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By Bruce Walker
Rage is bad politics in America. This land made by grateful immigrants tolerates much, but it does not tolerate serious condescension. Democrats have acted since January 2001 as if the White House has been occupied by a royal pretender. This attitude has produced infantile sloganeering:
"George Bush did not receive a majority of the popular vote in November 2000!" (Only two Democrat presidents since the Civil War have received a majority of the popular vote - Carter had only a plurality, when all discarded votes were counted.)
"George Bush lost in Florida!" (He won every real or putative recount; he won the court arguments; and the clearest referendum on how Floridians felt was the November 2002 election, which Republicans won by a crushing landslide.)
"George Bush is too stupid to be President!" (This tactic is too stupid to win: Andrew Jackson, Abraham Lincoln, Franklin Roosevelt and Ronald Reagan were each, in turn, called "too stupid" by less bright political opponents.)
"George Bush is corrupt!" (Ignoring the juxtaposition of this curious claim - made right after defending a Democrat president who perjured himself, was impeached, was disbarred and was convicted of contempt of court - is the more obvious flaw that Clinton was reelected anyway.)
"George Bush is out of touch with America!" (This silly insult is made against a man twice elected Governor of Texas and whose favorability ratings, if not his job approval ratings, have been very high with the American people since May 1998.)
These failed political attacks were harmless to Democrats, as long as Democrats did not kid themselves. President Bush fairly quickly established that he was the sort of sensible, decent political figure which makes ad hominem attacks counterproductive.
Good politicians understand that dynamic. Republicans did not demonize Hubert Humphrey, Adlai Stevenson or Walter Mondale. Democrats, back when they had savvy, did not demonize Gerald Ford, Dwight Eisenhower or Ronald Reagan. Even those candidates described as dangerous extremists, like Goldwater and McGovern, were acknowledged to be good men.
Now Democrats have become Dilemmacrats. The core of the minority Democrat Party is frothing at the mouth with blind hatred of President Bush. The logical approach in the 2004 election would be to nominate a moderate sounding liberal, like Joe Lieberman, or a genuine moderate, like John Breaux, and run a campaign of loyal opposition.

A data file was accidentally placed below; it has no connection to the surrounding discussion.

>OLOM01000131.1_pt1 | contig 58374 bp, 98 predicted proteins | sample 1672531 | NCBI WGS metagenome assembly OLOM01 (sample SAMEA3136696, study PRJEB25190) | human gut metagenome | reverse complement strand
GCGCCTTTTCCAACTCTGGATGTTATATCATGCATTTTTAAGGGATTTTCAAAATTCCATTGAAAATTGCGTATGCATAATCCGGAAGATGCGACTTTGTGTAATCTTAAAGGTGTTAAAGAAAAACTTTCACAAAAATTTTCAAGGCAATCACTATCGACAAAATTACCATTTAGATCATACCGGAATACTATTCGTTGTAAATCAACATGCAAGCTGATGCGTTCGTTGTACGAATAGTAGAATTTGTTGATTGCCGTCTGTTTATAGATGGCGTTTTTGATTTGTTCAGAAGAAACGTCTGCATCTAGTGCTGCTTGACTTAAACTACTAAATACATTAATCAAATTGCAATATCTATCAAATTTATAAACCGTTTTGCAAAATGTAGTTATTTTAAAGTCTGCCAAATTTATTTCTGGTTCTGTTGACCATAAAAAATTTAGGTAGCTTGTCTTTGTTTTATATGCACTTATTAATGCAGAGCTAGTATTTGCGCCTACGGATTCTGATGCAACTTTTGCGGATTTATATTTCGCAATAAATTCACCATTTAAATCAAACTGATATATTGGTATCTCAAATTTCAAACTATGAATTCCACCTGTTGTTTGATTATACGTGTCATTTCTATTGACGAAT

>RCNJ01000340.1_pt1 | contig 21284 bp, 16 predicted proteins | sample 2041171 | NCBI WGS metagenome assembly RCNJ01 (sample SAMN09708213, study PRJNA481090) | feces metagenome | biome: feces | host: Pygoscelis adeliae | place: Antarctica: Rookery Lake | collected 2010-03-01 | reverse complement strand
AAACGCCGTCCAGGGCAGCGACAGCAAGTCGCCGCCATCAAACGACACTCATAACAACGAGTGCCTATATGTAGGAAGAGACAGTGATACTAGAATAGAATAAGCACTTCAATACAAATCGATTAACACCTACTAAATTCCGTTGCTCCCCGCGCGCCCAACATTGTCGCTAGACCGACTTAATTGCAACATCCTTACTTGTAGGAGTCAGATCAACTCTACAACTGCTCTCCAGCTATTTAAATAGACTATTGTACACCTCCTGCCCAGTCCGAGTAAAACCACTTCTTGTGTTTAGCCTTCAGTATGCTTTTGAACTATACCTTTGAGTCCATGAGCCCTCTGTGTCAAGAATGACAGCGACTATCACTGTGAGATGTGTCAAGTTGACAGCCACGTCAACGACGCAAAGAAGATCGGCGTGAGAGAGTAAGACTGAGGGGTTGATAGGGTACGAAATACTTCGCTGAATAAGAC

This would enable other Democrats on the ballot in November 2004 to run comfortably with their party standard bearer. President Bush was certainly not going to run to the left of any Democrat nominee, so a Democrat leaning to the center made great tactical sense.
Nominating Lieberman or Breaux would also have been a great strategic move. Wartime leaders are tough to remove, but opposition parties can quickly recoup losses after the war is over. The most recent example, of course, is Bill Clinton in 1992. But after the Second World War ended, the British and American peoples rewarded the loyal opposition. Labour and Atlee defeated Conservatives and Churchill in 1945, and Republicans won a landslide victory in 1946.
Democrats have instead been so enraged that they have become the modern equivalent of Copperheads. During the Civil War, Democrats were anything but the loyal opposition. The savage portrayal of Abraham Lincoln, the open invitation by George McClelland to make peace with the South, and the general disdain throughout the Democrat Party toward abolition and equality for blacks led to strong post-bellum political wars.
Republicans won these wars decisively. Only one Democrat, Grover Cleveland, was elected president from 1860 to 1912. Republicans had entered the Civil War a minority party and emerged as the majority party in Congress and state governments. Even this understates Republican dominance. Blacks were overwhelmingly Republican for the fifty years after the Civil War, and black voters were disenfranchised not only in the South but in much of the North.
Howard Dean has tapped into the hatred of Bush that easily trumps concern about the terrorist war waged against America. Dean is not smart, not wise, not kind and not honest - but he is very, very angry. Like McClelland in 1864, Dean is arrogant and contemptuous of the bumpkin president from the backwoods of America.
Cool heads in the Democrat Party should have seen how catastrophic the Molotov Cocktail from Montpelier might be to their plans to regain power, but venom has caused a feverish delusion that everyone hates President Bush like they do.
Now, as President Bush shows us a liberated Afghanistan, a liberated Iraq, a meek Libya, a friendlier Europe, and a more sympathetic Canada no one can seriously say the things that Dean has been saying for years. War crimes trials of Hussein will make Dean Democrats look soft on genocide (not a good thing.)
Only a mad dash from Bush-loathing can prevent a Democrat debacle in November. But now Dilemmacrats must face the problem of sabotaging the man who is saying what many Democrat diehards believe. Why, if Dean is so bad, has everyone been quiet until now? What, then, do Democrats really believe? How different do other Democrats really sound from Dean? And will Dean go gently into political oblivion?
These are self-inflicted political wounds. The party of Zell Miller, Ed Koch, Daniel Patrick Moynihan and Sam Nunn could do much better than this. Democrats could have been that loyal opposition which is so helpful to democracies in time of war. History knocked, but Democrats did not open the door. And politically, Democrats are now Dilemmacrats.
Bruce Walker is a senior writer with Enter Stage Right. He is also a frequent
contributor to The Pragmatist and The Common Conservative.
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